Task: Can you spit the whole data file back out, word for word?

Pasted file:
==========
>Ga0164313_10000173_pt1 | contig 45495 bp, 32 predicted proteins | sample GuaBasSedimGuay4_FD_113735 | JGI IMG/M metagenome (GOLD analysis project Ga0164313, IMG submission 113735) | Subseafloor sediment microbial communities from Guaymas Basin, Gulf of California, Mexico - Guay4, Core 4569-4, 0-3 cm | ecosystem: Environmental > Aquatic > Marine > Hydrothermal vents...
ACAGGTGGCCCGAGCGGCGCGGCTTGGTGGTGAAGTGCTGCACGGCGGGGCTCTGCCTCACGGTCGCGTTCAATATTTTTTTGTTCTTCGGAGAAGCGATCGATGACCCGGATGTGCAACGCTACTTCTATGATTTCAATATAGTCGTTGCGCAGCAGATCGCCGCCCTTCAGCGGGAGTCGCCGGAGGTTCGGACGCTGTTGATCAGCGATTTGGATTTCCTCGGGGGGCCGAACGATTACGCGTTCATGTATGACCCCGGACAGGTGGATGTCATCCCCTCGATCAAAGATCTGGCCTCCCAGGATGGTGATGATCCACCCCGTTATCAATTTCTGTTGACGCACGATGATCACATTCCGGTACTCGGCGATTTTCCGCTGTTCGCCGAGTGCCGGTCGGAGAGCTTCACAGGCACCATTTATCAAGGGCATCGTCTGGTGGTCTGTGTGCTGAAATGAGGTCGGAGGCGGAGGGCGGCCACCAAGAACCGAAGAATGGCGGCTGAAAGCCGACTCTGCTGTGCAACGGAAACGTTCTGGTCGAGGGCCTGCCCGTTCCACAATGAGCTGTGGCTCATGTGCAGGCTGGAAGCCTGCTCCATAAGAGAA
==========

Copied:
>Ga0164313_10000173_pt1 | contig 45495 bp, 32 predicted proteins | sample GuaBasSedimGuay4_FD_113735 | JGI IMG/M metagenome (GOLD analysis project Ga0164313, IMG submission 113735) | Subseafloor sediment microbial communities from Guaymas Basin, Gulf of California, Mexico - Guay4, Core 4569-4, 0-3 cm | ecosystem: Environmental > Aquatic > Marine > Hydrothermal vents...
ACAGGTGGCCCGAGCGGCGCGGCTTGGTGGTGAAGTGCTGCACGGCGGGGCTCTGCCTCACGGTCGCGTTCAATATTTTTTTGTTCTTCGGAGAAGCGATCGATGACCCGGATGTGCAACGCTACTTCTATGATTTCAATATAGTCGTTGCGCAGCAGATCGCCGCCCTTCAGCGGGAGTCGCCGGAGGTTCGGACGCTGTTGATCAGCGATTTGGATTTCCTCGGGGGGCCGAACGATTACGCGTTCATGTATGACCCCGGACAGGTGGATGTCATCCCCTCGATCAAAGATCTGGCCTCCCAGGATGGTGATGATCCACCCCGTTATCAATTTCTGTTGACGCACGATGATCACATTCCGGTACTCGGCGATTTTCCGCTGTTCGCCGAGTGCCGGTCGGAGAGCTTCACAGGCACCATTTATCAAGGGCATCGTCTGGTGGTCTGTGTGCTGAAATGAGGTCGGAGGCGGAGGGCGGCCACCAAGAACCGAAGAATGGCGGCTGAAAGCCGACTCTGCTGTGCAACGGAAACGTTCTGGTCGAGGGCCTGCCCGTTCCACAATGAGCTGTGGCTCATGTGCAGGCTGGAAGCCTGCTCCATAAGAGAA